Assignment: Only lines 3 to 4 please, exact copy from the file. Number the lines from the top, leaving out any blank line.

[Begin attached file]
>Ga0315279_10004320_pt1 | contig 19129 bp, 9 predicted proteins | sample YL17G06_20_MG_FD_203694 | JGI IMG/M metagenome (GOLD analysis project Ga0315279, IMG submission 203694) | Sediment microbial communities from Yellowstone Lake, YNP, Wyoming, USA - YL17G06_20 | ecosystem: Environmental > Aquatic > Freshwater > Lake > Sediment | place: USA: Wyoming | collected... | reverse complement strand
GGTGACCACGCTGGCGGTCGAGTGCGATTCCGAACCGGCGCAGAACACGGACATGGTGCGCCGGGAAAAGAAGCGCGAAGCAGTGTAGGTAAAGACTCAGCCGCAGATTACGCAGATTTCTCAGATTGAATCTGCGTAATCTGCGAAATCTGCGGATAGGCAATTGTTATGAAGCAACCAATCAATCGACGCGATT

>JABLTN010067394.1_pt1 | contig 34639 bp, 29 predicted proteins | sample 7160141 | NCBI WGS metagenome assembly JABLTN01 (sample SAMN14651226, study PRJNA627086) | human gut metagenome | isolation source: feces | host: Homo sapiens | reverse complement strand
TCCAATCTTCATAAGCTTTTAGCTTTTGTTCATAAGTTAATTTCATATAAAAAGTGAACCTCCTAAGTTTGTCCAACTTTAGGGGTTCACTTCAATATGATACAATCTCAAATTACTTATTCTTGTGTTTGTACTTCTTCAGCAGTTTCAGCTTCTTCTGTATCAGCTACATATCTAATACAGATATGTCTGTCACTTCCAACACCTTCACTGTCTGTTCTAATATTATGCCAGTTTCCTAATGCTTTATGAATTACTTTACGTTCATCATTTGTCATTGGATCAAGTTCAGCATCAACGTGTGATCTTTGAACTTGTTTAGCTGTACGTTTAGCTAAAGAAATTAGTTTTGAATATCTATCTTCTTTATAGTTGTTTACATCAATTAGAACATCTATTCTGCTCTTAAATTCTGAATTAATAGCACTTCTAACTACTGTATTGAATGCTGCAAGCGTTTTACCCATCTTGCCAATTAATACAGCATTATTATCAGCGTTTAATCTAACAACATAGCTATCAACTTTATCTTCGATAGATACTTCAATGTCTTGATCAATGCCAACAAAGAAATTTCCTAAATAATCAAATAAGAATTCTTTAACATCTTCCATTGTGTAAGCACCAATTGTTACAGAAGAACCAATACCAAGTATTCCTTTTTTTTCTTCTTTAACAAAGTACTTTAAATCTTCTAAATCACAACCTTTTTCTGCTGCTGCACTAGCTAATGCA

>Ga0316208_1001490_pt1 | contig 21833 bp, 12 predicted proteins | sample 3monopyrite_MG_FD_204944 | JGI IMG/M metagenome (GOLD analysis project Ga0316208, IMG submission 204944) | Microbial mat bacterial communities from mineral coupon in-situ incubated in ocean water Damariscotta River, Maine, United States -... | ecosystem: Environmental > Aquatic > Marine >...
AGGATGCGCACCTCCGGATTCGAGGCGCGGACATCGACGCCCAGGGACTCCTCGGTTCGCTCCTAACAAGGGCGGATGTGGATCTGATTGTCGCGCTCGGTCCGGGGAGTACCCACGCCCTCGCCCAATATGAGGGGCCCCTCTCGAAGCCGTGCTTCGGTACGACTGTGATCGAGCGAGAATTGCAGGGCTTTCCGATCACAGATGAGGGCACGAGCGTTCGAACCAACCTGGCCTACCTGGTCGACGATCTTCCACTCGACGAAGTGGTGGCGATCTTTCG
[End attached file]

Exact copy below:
>JABLTN010067394.1_pt1 | contig 34639 bp, 29 predicted proteins | sample 7160141 | NCBI WGS metagenome assembly JABLTN01 (sample SAMN14651226, study PRJNA627086) | human gut metagenome | isolation source: feces | host: Homo sapiens | reverse complement strand
TCCAATCTTCATAAGCTTTTAGCTTTTGTTCATAAGTTAATTTCATATAAAAAGTGAACCTCCTAAGTTTGTCCAACTTTAGGGGTTCACTTCAATATGATACAATCTCAAATTACTTATTCTTGTGTTTGTACTTCTTCAGCAGTTTCAGCTTCTTCTGTATCAGCTACATATCTAATACAGATATGTCTGTCACTTCCAACACCTTCACTGTCTGTTCTAATATTATGCCAGTTTCCTAATGCTTTATGAATTACTTTACGTTCATCATTTGTCATTGGATCAAGTTCAGCATCAACGTGTGATCTTTGAACTTGTTTAGCTGTACGTTTAGCTAAAGAAATTAGTTTTGAATATCTATCTTCTTTATAGTTGTTTACATCAATTAGAACATCTATTCTGCTCTTAAATTCTGAATTAATAGCACTTCTAACTACTGTATTGAATGCTGCAAGCGTTTTACCCATCTTGCCAATTAATACAGCATTATTATCAGCGTTTAATCTAACAACATAGCTATCAACTTTATCTTCGATAGATACTTCAATGTCTTGATCAATGCCAACAAAGAAATTTCCTAAATAATCAAATAAGAATTCTTTAACATCTTCCATTGTGTAAGCACCAATTGTTACAGAAGAACCAATACCAAGTATTCCTTTTTTTTCTTCTTTAACAAAGTACTTTAAATCTTCTAAATCACAACCTTTTTCTGCTGCTGCACTAGCTAATGCA